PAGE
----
It never rains but it pours for Weymouth Football Club. There have been unsavoury rumours emanating from the Dorset-based Blue Square Premier club for over two years now, and the club is now fighting for its very life after the collapse of a take-over bid last week. As some you may recall, at the start of December former chairman Malcolm Curtis had offered the club up for sale having transferred the land surrounding the club’s Wessex Stadium into a company’s name. The chairman of their local rivals Dorchester Town had been hovering on the margins, offering the possibility of a merger between the two clubs, though this seems to have faded into the background. Since then, however, developments have left the club struggling to just stay afloat.
Curtis gave up the reins at The Wessex Stadium to a consortium of local businessmen and former club directors just before Christmas, but he has retained the ownership of the land surrounding the stadium through a third party company, Wessex Delivery Partnership LLP, which is backed by a company called Morgan Sindall, the investment arm of a construction company which, for the record, announced an annual profit of £71m at the end of last year. None of this bodes particularly well for the future of the club. Bills, reportedly contrary to a promise made by Curtis upon his departure as chairman, have not been being paid since Curtis departed, and the club had been putting all of its eggs into the basket of a take-over by two local businessmen, Colin Hill and Lee Power, who had previously been involved at fellow Blue Square Premier club Rushden & Diamonds.
At the end of January, the take-over of the club by Hill and Power seemed to be a foregone conclusion. They were carrying out due diligence and were enthusiastic at the possibility of the purchase. However, since then, everything seems to have fallen apart. What exactly has been going on behind the scenes at the club are open to almost endless debate. What is believed to be fact is that a £500,000 offer to buy back the land surrounding the ground was rejected by Morgan Sindall, who may well believe that the site will have a greater value should they be able to secure ownership of the entire site. In the meantime, however, the club’s chief executive, Gary Calder, has issued a stark warning to the clubs supporters. They now owe £300,000 to various creditors, and the players have not been paid yet in 2009. The players issued fourteen days’ notice last Monday giving them the option to terminate their contracts and leave the club if they are not paid up to date. On Saturday, manager Alan Lewer has also confirmed that he will have to resign if the funds are not forthcoming to secure the clubs future by the end of this week.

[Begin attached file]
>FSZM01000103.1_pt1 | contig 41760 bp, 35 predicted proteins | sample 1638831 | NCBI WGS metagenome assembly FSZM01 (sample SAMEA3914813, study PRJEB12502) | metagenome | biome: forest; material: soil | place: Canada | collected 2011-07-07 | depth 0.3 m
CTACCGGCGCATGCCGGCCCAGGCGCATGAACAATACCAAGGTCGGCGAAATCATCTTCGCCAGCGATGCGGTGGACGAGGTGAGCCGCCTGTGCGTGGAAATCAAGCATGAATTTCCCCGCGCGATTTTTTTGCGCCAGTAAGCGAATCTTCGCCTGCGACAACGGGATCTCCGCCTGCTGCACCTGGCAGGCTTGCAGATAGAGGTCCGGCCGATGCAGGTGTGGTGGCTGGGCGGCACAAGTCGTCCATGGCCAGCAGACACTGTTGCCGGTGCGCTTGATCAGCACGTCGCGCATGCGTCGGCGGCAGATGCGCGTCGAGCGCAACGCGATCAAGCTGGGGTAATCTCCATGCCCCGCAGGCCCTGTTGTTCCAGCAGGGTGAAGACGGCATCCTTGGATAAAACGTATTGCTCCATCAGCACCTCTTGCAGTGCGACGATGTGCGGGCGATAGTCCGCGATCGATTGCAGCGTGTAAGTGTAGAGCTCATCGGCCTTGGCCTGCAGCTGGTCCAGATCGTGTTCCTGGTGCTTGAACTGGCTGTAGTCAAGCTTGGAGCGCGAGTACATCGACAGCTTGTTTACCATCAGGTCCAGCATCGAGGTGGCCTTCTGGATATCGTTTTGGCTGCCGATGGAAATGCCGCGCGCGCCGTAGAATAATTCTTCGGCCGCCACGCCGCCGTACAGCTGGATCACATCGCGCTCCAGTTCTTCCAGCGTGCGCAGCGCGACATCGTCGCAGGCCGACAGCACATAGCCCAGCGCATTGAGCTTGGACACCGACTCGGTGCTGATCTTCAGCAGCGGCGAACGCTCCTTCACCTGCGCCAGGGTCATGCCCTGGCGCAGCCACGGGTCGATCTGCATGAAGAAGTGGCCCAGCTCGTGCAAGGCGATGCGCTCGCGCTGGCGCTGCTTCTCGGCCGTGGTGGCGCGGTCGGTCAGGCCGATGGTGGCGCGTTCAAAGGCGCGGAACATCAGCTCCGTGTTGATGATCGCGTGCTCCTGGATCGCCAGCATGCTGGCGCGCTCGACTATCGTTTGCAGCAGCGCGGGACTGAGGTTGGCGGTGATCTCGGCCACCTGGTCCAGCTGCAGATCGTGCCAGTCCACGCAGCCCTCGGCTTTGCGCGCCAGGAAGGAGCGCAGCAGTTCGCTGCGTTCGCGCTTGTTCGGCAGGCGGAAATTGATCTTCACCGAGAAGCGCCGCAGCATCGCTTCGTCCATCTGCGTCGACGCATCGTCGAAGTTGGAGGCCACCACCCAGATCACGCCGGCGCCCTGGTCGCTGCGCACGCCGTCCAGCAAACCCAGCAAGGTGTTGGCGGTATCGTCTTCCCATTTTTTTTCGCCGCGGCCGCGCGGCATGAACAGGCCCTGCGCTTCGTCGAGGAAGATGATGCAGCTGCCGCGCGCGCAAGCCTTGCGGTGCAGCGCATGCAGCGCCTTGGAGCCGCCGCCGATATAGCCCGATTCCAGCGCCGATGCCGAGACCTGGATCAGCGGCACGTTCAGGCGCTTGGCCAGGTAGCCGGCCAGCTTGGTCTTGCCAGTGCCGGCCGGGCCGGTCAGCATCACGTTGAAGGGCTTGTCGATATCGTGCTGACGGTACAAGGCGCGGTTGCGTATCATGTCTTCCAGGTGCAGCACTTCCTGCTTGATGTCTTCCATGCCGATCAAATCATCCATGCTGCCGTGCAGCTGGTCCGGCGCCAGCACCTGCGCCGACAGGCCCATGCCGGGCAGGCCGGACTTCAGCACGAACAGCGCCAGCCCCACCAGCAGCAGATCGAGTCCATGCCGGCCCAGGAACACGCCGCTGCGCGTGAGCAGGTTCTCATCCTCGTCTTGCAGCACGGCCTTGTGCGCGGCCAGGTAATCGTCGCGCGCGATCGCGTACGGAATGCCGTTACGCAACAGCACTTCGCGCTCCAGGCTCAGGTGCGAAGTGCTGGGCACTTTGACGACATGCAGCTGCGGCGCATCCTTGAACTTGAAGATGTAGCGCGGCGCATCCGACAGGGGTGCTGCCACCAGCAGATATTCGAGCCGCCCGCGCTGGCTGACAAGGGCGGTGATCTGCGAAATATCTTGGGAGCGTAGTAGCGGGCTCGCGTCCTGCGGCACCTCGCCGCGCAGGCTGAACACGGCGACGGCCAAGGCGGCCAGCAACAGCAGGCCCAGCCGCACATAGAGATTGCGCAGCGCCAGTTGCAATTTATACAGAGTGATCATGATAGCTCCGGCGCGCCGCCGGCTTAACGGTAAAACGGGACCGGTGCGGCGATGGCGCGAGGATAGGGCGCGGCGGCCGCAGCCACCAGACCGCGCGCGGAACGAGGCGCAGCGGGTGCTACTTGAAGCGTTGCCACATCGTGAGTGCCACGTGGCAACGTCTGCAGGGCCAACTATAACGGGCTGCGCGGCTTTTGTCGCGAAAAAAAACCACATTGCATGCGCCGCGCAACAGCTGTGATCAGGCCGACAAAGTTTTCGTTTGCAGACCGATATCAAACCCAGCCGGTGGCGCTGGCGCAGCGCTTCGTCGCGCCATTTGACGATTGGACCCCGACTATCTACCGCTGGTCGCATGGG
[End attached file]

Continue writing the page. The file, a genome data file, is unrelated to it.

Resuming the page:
What looked like the final nail in the coffin was reached at the end of last week, when Power and Hill’s proposed takeover of the club was confirmed as being dead. The sticking point over the land surrounding the stadium proved to be insurmountable to them. The new owners of the land wanted “significantly more” than they had paid for it just last year. With the club now losing £9,000 per week the club was running out of options so, in a last, desperate measure, the club has put a million shares in Weymouth FC up for sale at 50p each, hoping to bring in enough money to keep the club going until the end of the season and prevent a complete financial meltdown. Early signs are optimistic – at the time of writing there are no definite figures, but it has been rumoured that between £70,000 and £100,000 has already been pledged, though whether this will prove to be enough to do anything like secure their future is very much open to question.
There is something that you can do to help. The club’s supporters have opened a website, Save Our Club, at which you make donations to help to keep them alive. No-one knows whether the extent to which this crisis can be averted through last minute negotiations between the various parties that have already been involved in discussions regarding the the club’s future. What seems certain, however, is that Weymouth Football Club will die unless not only this current crisis is averted, but also the club sets in place a fundamental change in the way that it is run. It needs to adjust to a more sustainable business plan in the long term and if this means surrendering its place in the Blue Square Premier, then so be it. As important as it is to overcome their current difficulties, they must also ensure that this is not allowed to happen again. There will be little point in them surviving this episode if they do not learn from it. Such debates, however, are for the future. For now, we can only wish them the very best of luck in their battle to keep their club alive.